Fifteen years ago, David Ditchfield was bidding farewell to a friend at a train station near Cambridge, England, when his coat got stuck between the train's doors. Unable to break free, he was pulled into the space between the train and the platform and tossed around relentlessly as the train accelerated to a terrifying speed.
Ditchfield survived the incident, but his life would never be the same. After being thrown to the ground between the rail tracks, he was ultimately rescued by paramedics and brought to the hospital for emergency surgery. It was at that time that Ditchfield experienced a stunning near-death experience, or "NDE," that changed him forever.
While Ditchfield says that his life was on a downward spiral before the dramatic accident, he awoke from surgery with a renewed sense of purpose and a sudden, unexplained ability to paint and compose classical music. Though he never received any classical music training and cannot read or write musical notation, he has since composed numerous remarkable symphonies and performed in front of sell-out audiences.
Ditchfield is just one of the recently featured guest speakers at Williamsburg Friends of IANDS (International Association for Near-Death Studies), a group started in 2018 by local resident and Licensed Professional Counselor Helen Hope Dillard.
"People come back from these experiences and their lives are pretty much turned around, and they don't want to do the same things anymore,” said Dillard. “They want to do something that's more positive and helpful for others.”
Williamsburg Friends of IANDS is a local chapter of the International Association for Near-Death Studies, a nonprofit educational organization that pours its resources into providing high-quality information about NDEs. IANDS was originally founded in 1978 by a small group of physicians and researchers in Charlottesville, Virginia and was later headquartered at the University of Connecticut.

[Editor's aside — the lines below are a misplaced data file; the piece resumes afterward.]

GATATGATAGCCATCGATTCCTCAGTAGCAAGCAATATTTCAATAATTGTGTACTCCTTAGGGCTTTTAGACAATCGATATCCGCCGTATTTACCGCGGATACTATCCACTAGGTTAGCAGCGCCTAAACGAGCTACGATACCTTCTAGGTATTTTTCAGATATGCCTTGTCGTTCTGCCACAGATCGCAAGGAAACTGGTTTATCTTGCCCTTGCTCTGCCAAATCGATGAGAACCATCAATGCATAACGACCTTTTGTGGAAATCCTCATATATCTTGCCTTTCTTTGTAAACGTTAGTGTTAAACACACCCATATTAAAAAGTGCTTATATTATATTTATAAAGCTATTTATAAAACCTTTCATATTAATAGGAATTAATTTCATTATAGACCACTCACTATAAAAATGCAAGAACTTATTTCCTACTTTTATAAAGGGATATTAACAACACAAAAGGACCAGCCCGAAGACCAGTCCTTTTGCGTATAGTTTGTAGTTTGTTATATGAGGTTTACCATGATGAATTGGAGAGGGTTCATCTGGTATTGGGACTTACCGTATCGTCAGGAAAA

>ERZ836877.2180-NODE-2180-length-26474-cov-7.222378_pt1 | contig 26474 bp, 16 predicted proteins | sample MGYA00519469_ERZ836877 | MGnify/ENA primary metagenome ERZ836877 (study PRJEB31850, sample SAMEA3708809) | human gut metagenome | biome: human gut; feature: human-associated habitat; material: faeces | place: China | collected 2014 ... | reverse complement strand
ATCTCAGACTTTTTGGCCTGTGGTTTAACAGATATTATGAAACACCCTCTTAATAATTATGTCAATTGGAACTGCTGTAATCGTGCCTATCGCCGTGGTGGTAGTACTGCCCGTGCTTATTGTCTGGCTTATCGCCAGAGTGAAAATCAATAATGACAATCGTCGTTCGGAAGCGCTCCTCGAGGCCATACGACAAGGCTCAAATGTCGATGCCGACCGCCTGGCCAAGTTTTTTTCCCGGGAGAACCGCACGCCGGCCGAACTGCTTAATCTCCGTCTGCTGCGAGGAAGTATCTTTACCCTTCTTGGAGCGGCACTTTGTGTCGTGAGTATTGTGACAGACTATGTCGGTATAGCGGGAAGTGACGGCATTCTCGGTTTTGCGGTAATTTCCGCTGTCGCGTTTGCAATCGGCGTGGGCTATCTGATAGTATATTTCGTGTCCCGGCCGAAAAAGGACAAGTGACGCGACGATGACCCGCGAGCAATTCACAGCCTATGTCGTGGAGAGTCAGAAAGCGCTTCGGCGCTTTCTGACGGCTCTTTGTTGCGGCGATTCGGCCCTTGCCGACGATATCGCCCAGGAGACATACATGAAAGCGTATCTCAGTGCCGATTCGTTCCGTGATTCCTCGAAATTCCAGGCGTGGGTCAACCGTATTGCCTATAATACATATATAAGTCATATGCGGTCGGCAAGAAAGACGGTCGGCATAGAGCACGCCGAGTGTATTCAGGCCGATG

Today, IANDS groups exist all over the world. The organization now publishes a peer-reviewed scholarly journal and works to promote understanding about the effects of near-death experiences on people who encounter them, including the implications for their faith and beliefs about life, death and human purpose.
Dr. Chuck Webb is a regular attendee of Williamsburg Friends of IANDS and has recently taken on a leadership role in the group, helping to organize and run the meetings. As a physician with a master's in divinity and extensive experience working in hospice environments, Webb has personally witnessed people fundamentally transform after experiencing NDEs. They often no longer fear death, Webb says, and they usually come back with more love for others and an intense desire to make the world a better place.
"I've listened to upwards of five or six hundred people present their cases," said Webb. "Physicians are the ones that seem to know and understand the fact that people rise out of their bodies and the brain is not working. And yet the people are there and reliably describe what’s happening. They can tell you what's said, they can tell you what's going on, they can read the serial number on the defibrillator and they can hear conversations in the next room.”
According to IANDS, a near-death experience can be defined as a "profound psychological event that may occur to a person close to death or, if not near death, in a situation of physical or emotional crisis."